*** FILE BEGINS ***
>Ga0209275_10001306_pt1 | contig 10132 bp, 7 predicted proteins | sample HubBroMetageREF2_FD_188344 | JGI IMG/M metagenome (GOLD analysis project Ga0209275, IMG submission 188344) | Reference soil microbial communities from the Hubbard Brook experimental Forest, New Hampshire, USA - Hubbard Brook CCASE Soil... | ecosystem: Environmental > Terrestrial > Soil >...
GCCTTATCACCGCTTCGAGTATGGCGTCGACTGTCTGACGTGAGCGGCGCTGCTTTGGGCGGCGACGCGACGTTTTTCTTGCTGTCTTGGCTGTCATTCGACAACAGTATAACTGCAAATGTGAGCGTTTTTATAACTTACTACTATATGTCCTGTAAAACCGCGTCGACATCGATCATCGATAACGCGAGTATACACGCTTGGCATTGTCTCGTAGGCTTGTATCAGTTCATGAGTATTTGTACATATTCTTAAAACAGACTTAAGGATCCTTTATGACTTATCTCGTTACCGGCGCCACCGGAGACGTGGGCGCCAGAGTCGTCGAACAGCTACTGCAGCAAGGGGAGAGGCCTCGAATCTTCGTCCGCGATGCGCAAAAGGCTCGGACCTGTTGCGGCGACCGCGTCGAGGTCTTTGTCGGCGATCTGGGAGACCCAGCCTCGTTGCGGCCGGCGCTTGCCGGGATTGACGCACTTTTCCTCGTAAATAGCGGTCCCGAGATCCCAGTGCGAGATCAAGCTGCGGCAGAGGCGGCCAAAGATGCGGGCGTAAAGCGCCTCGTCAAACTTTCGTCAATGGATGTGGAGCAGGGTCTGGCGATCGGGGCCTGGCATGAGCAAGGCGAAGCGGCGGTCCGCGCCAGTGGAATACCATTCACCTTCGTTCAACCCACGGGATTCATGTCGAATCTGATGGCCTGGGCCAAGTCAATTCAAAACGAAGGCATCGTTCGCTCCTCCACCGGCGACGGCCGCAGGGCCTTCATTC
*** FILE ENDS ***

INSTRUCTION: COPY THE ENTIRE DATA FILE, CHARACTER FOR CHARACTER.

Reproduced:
>Ga0209275_10001306_pt1 | contig 10132 bp, 7 predicted proteins | sample HubBroMetageREF2_FD_188344 | JGI IMG/M metagenome (GOLD analysis project Ga0209275, IMG submission 188344) | Reference soil microbial communities from the Hubbard Brook experimental Forest, New Hampshire, USA - Hubbard Brook CCASE Soil... | ecosystem: Environmental > Terrestrial > Soil >...
GCCTTATCACCGCTTCGAGTATGGCGTCGACTGTCTGACGTGAGCGGCGCTGCTTTGGGCGGCGACGCGACGTTTTTCTTGCTGTCTTGGCTGTCATTCGACAACAGTATAACTGCAAATGTGAGCGTTTTTATAACTTACTACTATATGTCCTGTAAAACCGCGTCGACATCGATCATCGATAACGCGAGTATACACGCTTGGCATTGTCTCGTAGGCTTGTATCAGTTCATGAGTATTTGTACATATTCTTAAAACAGACTTAAGGATCCTTTATGACTTATCTCGTTACCGGCGCCACCGGAGACGTGGGCGCCAGAGTCGTCGAACAGCTACTGCAGCAAGGGGAGAGGCCTCGAATCTTCGTCCGCGATGCGCAAAAGGCTCGGACCTGTTGCGGCGACCGCGTCGAGGTCTTTGTCGGCGATCTGGGAGACCCAGCCTCGTTGCGGCCGGCGCTTGCCGGGATTGACGCACTTTTCCTCGTAAATAGCGGTCCCGAGATCCCAGTGCGAGATCAAGCTGCGGCAGAGGCGGCCAAAGATGCGGGCGTAAAGCGCCTCGTCAAACTTTCGTCAATGGATGTGGAGCAGGGTCTGGCGATCGGGGCCTGGCATGAGCAAGGCGAAGCGGCGGTCCGCGCCAGTGGAATACCATTCACCTTCGTTCAACCCACGGGATTCATGTCGAATCTGATGGCCTGGGCCAAGTCAATTCAAAACGAAGGCATCGTTCGCTCCTCCACCGGCGACGGCCGCAGGGCCTTCATTC